Zafar Fayyaz, Huma Arshad Cheema, Hassan Suleman, Muhammad Almas Hashmi, Arit Parkash, Nadia Waheed
BACKGROUND: Childhood Pancreatitis is an uncommon but serious condition with incidence on the rise. It manifests as acute or chronic form with epigastric pain, vomiting and elevated serum -amylase and lipase. This study was conducted with the aim to determine the clinical presentation, aetiology, and complications of pancreatitis in children. METHODS: This descriptive case series was conducted in the Department of Paediatric Gastroenterology, Hepatology and Nutrition, The Children's Hospital & the Institute of Child Health, Lahore from 1st January to 31st December 2014...
July 2015: Journal of Ayub Medical College, Abbottabad: JAMC
Ajay Verma, Veereshwar Bhatnagar, Shyam Prakash, Abhay Kumar Srivastava
AIM: Our study aims to find various enzymatic and biochemical components of bile and their clinical or prognostic correlation with regard to progression and severity of hepatobiliary diseases. MATERIALS AND METHODS: It was a cross-sectional study where all the patients suffering from choledochal cyst (CDC), extrahepatic portal venous obstruction (EHPVO), and infantile obstructive cholangiopathy undergoing diagnostic preoperative cholangiogram; and patients with history of total parenteral nutrition (TPN) undergoing surgery for some other condition were included in the study...
July 2014: Journal of Indian Association of Pediatric Surgeons
Neha Kwatra, Eglal Shalaby-Rana, Srikala Narayanan, Parvathi Mohan, Sunil Ghelani, Massoud Majd
BACKGROUND: Hepatobiliary scintigraphy is highly sensitive for diagnosing biliary atresia; however, its specificity has varied in the literature from 35% to 97%. OBJECTIVE: The purpose of this study was to re-evaluate the accuracy of phenobarbital-enhanced hepatobiliary scintigraphy in differentiating biliary atresia from other causes of neonatal cholestasis. MATERIALS AND METHODS: We retrospectively reviewed all hepatobiliary scans of infants with cholestasis at our institution from December 1990 to May 2011...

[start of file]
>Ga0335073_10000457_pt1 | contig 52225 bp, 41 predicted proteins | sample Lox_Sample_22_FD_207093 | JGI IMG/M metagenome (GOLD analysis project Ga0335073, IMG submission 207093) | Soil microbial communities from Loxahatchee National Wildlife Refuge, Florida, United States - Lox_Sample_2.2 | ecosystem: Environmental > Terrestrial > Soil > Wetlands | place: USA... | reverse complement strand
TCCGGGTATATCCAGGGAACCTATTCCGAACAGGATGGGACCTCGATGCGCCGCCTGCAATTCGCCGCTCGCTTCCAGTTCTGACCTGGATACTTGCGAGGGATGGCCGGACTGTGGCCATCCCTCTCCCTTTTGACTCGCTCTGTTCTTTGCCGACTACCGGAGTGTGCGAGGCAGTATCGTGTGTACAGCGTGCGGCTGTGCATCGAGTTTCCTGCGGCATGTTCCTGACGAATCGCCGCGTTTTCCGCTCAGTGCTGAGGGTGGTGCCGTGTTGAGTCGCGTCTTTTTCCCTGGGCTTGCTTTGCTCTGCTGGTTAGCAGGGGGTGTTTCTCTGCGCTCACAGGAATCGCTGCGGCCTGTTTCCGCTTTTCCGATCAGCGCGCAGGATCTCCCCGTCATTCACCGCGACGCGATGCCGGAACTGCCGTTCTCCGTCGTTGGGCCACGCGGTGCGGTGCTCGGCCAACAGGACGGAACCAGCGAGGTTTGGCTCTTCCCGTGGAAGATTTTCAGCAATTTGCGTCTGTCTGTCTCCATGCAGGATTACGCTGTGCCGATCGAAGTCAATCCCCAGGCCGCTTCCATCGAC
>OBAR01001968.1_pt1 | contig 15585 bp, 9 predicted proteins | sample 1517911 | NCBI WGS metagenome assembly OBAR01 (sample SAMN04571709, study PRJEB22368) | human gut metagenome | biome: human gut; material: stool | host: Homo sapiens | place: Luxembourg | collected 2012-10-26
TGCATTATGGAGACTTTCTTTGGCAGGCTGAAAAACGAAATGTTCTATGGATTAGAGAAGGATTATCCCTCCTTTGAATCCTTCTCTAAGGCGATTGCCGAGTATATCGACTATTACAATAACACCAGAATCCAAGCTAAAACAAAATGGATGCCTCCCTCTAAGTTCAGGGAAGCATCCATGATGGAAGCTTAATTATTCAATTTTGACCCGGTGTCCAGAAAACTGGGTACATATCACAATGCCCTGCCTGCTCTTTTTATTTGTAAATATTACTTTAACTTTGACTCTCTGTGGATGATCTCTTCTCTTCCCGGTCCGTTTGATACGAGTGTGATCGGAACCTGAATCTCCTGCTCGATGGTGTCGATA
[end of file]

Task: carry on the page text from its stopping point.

October 2013: Pediatric Radiology
Matthew T Santore, Katherine J Deans, Brittany J Behar, Thane A Blinman, N Scott Adzick, Alan W Flake
BACKGROUND: Laparoscopic surgical techniques have been applied for reconstruction after choledochal cyst resection. The aim of our study was to report the technical details of laparoscopic hepaticoduodenostomy and to compare outcomes between the open and laparoscopic approaches at our institution. METHODS: We performed a retrospective analysis of children with choledochal cyst who underwent hepaticoduodenostomy between August 2005 and May 2009. Patients were divided into open and laparoscopic groups based on the surgical approach...
May 2011: Journal of Laparoendoscopic & Advanced Surgical Techniques. Part A
Chun-Chieh Huang, Ming-Shian Tsai, Hong-Shiee Lai